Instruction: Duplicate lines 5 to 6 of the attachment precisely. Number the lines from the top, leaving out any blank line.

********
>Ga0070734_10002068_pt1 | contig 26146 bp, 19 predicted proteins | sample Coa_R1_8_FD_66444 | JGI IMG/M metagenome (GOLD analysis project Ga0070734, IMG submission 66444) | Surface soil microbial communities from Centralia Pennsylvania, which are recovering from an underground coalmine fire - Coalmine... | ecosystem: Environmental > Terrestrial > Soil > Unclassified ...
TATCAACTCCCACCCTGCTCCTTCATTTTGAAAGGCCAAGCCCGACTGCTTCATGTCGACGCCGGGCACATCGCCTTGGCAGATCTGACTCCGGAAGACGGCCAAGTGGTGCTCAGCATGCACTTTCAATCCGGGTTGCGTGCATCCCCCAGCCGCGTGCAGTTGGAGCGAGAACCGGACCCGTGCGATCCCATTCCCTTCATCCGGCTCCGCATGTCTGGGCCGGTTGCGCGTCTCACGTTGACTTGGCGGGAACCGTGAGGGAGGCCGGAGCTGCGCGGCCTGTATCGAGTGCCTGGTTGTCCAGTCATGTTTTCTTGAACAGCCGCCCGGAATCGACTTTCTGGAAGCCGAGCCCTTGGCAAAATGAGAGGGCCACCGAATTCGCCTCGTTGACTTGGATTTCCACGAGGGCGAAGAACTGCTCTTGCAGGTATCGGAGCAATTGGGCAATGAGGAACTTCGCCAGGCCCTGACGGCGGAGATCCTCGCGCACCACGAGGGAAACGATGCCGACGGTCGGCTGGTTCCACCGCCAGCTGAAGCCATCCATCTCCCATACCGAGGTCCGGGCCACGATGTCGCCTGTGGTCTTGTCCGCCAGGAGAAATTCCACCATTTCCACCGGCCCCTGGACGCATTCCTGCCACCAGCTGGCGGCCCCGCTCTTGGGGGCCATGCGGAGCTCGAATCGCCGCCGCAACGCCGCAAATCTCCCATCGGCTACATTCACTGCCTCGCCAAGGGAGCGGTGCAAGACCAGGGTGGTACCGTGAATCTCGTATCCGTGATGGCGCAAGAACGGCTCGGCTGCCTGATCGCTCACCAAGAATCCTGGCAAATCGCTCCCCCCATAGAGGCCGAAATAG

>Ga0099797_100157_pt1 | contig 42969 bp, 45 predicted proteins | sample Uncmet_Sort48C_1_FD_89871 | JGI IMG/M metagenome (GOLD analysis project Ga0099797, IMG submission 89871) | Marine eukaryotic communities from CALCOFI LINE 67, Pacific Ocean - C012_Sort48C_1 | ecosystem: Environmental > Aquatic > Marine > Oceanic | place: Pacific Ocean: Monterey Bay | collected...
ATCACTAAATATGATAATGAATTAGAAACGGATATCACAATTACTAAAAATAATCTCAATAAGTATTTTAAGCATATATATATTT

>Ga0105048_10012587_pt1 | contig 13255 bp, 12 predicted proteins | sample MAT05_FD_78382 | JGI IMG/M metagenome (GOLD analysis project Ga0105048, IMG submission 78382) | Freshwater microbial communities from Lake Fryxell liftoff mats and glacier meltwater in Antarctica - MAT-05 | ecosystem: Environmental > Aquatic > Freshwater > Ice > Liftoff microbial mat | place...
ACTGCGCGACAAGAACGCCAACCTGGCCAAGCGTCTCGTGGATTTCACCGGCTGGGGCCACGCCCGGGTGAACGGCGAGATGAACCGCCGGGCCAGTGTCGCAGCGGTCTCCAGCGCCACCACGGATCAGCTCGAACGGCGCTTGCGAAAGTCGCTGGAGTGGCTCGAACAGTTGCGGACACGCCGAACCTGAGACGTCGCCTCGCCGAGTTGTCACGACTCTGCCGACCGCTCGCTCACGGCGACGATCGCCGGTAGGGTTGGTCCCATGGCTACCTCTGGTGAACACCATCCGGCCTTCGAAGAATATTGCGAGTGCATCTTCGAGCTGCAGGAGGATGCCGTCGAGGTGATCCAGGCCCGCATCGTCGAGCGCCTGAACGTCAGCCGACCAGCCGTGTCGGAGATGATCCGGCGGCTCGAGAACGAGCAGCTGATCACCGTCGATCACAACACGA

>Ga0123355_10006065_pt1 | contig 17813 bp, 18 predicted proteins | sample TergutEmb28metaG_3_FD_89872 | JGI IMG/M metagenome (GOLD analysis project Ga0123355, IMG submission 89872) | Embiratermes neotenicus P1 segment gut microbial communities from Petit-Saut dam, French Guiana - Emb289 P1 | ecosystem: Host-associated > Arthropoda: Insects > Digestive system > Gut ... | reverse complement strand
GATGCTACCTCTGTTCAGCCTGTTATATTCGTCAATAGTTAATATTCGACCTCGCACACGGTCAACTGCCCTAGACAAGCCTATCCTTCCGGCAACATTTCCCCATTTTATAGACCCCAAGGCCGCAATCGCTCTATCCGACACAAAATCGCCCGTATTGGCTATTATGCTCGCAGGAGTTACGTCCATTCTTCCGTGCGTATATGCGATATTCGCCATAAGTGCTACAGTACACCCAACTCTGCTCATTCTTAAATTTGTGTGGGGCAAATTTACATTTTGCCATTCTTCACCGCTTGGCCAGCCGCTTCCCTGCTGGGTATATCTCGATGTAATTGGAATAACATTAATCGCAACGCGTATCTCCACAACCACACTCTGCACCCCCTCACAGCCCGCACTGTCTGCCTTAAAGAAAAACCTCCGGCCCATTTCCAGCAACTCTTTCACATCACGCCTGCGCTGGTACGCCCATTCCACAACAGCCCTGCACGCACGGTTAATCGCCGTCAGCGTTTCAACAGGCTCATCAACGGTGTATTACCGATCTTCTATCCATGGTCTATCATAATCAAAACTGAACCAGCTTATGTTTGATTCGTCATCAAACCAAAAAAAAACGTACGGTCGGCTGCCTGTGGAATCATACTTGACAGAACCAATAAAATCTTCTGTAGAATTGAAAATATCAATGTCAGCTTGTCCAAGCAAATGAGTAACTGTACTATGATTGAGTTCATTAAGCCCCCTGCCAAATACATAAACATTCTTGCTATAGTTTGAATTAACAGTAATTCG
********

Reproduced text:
>Ga0105048_10012587_pt1 | contig 13255 bp, 12 predicted proteins | sample MAT05_FD_78382 | JGI IMG/M metagenome (GOLD analysis project Ga0105048, IMG submission 78382) | Freshwater microbial communities from Lake Fryxell liftoff mats and glacier meltwater in Antarctica - MAT-05 | ecosystem: Environmental > Aquatic > Freshwater > Ice > Liftoff microbial mat | place...
ACTGCGCGACAAGAACGCCAACCTGGCCAAGCGTCTCGTGGATTTCACCGGCTGGGGCCACGCCCGGGTGAACGGCGAGATGAACCGCCGGGCCAGTGTCGCAGCGGTCTCCAGCGCCACCACGGATCAGCTCGAACGGCGCTTGCGAAAGTCGCTGGAGTGGCTCGAACAGTTGCGGACACGCCGAACCTGAGACGTCGCCTCGCCGAGTTGTCACGACTCTGCCGACCGCTCGCTCACGGCGACGATCGCCGGTAGGGTTGGTCCCATGGCTACCTCTGGTGAACACCATCCGGCCTTCGAAGAATATTGCGAGTGCATCTTCGAGCTGCAGGAGGATGCCGTCGAGGTGATCCAGGCCCGCATCGTCGAGCGCCTGAACGTCAGCCGACCAGCCGTGTCGGAGATGATCCGGCGGCTCGAGAACGAGCAGCTGATCACCGTCGATCACAACACGA